At least seven prisoners of conscience were imprisoned for refusing on grounds of conscience to perform compulsory military service. Allegations of ill-treatment in detention continued to be reported. At least 25 men were under sentence of death. No executions took place.
President Levon Ter-Petrosyan resigned in February, following disagreements about policy regarding the disputed Karabakh region in neighbouring Azerbaijan. Shortly afterwards, the opposition Armenian Revolutionary Federation was able to resume legal activity and several of the political prisoners convicted in the so-called Dro and Ovanessian trials (see Amnesty International Report 1998) were released.
Robert Kocharian was elected President in March. The following month he appointed former prisoner of conscience Paruir Hairikian as chairman of a new presidential Human Rights Commission, which in June proposed establishing the office of ombudsperson in Armenia.
In October the UN Human Rights Committee reviewed Armenia's first periodic report under the International Covenant on Civil and Political Rights (ICCPR). The Committee expressed concern about, among other things, allegations of torture and ill-treatment by law enforcement officials; poor prison conditions; and discrimination against women in public and private employment and their under-representation in the conduct of public affairs.
The Committee also expressed its regret at the lack of legal provision for an alternative service to compulsory military conscription for conscientious objectors, deploring the fact that some had been conscripted by force and that there had been instances of reprisal against their family members.
The Committee also noted that the independence of the judiciary was not fully guaranteed, and that several provisions of the Armenian Constitution were not compatible with the ICCPR.
Recommendations by the Committee included the establishment of a special independent body to investigate complaints of torture and ill-treatment by law enforcement personnel; the implementation of the UN Standard Minimum Rules for the Treatment of Prisoners; the commutation of all death sentences; and the adoption of specific preventive and punitive measures with respect to all forms of violence against women, including rape.
The Committee also recommended human rights training for the legal profession and the judiciary, and urged Armenia to disseminate widely its initial report and the Committee's concluding observations.
The draft new criminal code, which, among other things, would have decriminalized consenting homosexual acts between adult males, had not become law by the end of the year. The number of prosecutions for such acts during the year was not known, but the Prosecutor General's office reported in May that there had been 21 criminal prosecutions since 1993 (including four in 1997 and seven in 1996).
Conscientious objectors to compulsory military service continued to be imprisoned, in the absence of any civilian alternative. Some were charged with refusing their call-up papers, while others faced potentially more severe sentences under the military criminal code after they were forcibly conscripted. At least one was serving his second term for refusing military service.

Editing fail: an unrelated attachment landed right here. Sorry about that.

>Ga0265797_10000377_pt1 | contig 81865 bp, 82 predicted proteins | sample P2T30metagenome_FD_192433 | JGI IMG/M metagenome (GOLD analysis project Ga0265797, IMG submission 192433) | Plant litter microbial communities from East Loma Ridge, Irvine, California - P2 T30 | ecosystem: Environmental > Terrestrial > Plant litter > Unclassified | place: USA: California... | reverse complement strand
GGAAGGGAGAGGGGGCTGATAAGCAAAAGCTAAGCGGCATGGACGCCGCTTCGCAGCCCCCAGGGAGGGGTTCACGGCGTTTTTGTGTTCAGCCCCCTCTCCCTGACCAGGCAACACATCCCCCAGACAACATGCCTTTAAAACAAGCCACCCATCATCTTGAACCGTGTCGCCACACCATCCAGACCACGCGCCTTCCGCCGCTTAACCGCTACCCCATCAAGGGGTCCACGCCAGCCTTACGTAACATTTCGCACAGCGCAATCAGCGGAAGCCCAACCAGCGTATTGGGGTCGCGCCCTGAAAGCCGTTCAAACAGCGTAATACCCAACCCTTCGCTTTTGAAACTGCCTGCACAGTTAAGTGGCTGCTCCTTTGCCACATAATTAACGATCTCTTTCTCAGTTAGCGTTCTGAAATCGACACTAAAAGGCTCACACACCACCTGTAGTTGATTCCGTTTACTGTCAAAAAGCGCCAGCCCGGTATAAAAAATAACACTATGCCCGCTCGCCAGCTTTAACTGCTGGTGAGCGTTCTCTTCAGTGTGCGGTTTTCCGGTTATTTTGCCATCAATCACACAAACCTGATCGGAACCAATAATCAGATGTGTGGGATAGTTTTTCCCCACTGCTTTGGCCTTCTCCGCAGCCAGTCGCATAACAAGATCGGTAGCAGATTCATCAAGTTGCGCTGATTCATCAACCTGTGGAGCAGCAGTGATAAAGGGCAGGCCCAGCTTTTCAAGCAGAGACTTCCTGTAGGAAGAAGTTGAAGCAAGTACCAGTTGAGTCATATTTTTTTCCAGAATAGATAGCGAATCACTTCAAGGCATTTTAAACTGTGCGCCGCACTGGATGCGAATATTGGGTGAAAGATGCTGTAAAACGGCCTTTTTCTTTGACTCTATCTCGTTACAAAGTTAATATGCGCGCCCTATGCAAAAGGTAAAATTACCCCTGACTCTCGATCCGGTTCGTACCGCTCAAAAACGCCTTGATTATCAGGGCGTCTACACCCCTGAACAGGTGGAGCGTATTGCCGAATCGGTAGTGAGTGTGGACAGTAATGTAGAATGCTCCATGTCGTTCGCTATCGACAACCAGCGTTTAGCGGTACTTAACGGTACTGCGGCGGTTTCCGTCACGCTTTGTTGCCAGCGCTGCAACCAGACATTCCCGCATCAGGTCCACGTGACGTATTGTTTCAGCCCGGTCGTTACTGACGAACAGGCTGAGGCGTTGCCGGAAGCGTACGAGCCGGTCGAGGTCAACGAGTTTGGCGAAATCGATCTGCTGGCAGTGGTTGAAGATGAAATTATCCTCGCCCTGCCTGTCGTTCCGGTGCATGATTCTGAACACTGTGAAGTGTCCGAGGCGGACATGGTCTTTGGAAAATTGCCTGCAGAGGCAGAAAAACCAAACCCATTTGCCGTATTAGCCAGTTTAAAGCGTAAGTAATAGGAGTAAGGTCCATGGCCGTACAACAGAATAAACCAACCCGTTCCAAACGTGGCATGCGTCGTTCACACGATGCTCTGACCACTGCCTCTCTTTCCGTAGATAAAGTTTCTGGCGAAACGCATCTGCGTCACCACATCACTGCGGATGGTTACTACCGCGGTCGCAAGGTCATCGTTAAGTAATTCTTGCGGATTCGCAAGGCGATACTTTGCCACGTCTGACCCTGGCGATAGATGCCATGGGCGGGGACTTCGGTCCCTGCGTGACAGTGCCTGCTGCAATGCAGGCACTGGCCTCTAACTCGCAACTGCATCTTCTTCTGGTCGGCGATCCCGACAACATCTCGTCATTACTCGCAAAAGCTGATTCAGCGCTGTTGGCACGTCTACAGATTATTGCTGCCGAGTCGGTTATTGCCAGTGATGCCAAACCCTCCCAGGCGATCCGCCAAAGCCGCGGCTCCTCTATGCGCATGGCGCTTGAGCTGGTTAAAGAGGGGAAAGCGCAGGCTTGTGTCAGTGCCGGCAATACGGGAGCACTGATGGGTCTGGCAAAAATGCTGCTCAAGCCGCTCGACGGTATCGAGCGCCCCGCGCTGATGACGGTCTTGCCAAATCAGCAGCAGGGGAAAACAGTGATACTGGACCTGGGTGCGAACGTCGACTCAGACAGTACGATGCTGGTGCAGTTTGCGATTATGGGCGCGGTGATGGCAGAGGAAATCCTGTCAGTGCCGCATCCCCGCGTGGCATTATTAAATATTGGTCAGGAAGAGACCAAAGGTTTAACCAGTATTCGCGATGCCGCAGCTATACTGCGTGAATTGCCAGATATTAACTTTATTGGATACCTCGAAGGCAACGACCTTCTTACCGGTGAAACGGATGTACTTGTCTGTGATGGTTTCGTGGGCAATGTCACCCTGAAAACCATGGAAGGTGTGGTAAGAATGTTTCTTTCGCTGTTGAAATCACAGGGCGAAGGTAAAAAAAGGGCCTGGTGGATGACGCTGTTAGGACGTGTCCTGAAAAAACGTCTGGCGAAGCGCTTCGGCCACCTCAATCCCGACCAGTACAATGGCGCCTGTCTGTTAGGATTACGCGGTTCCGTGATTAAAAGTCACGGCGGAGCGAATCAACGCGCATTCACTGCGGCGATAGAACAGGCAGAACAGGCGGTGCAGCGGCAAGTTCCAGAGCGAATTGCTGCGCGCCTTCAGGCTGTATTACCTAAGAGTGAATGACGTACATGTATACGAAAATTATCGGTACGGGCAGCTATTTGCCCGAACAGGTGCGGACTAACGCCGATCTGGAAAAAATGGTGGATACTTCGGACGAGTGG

Some were reportedly beaten because of their religious beliefs. Karen Voskanian, for example, was taken to Mashtots conscription point in March. He was allegedly beaten after declaring that he was a Jehovah's Witness and unable to perform military service on religious grounds. He was then forcibly conscripted into a military unit in Gyumri. In June he refused to take the military oath of allegiance and was charged with evading military service. In September Karen Voskanian was sentenced to three years' imprisonment.
Brutal hazing in the army was also widely reported, often allegedly with the consent or active participation of officers. In September, two soldiers and five officers were sentenced to up to 10 years' imprisonment in connection with the case of Private Mkrtich Ohanian, who in February shot dead six comrades and then killed himself. The prosecution described how Private Ohanian had opened fire as a result of systematic abuse and violence at the hands of the men he killed, and that commanding officers were aware of what was going on but took no action.
At least 25 men were on death row at the end of the year, pending adoption of the new criminal code which would replace the death penalty with a maximum sentence of life imprisonment. The code had passed its first reading in parliament in April 1997, and in October 1998 Armenia's representatives told the UN Human Rights Committee that the code would come into force on 1 January 1999. No presidential commutations were reported. No executions took place.
Amnesty International urged the authorities to release immediately and unconditionally all those imprisoned solely for refusing military service on grounds ofconscience, and to enact legislation creating an alternative civilian service of non-punitive length, together with a fair procedure in law for implementing it.
Amnesty International also called for the immediate and unconditional release of anyone imprisoned for consensual homosexual relations between adult males and for a halt to further prosecutions for such acts; for the repeal of Article 116 (part one) of the Criminal Code, which criminalizes such acts; and for the equalization of ages of consent for homosexual and heterosexual relations.
The organization urged that reports of ill-treatment be investigated impartially and comprehensively, with the results made public and those responsible brought to justice.
Amnesty International consistently called for the death penalty to be abolished, and urged President Kocharian to commute all death sentences, in view of parliament's stated aim of abolition in law.
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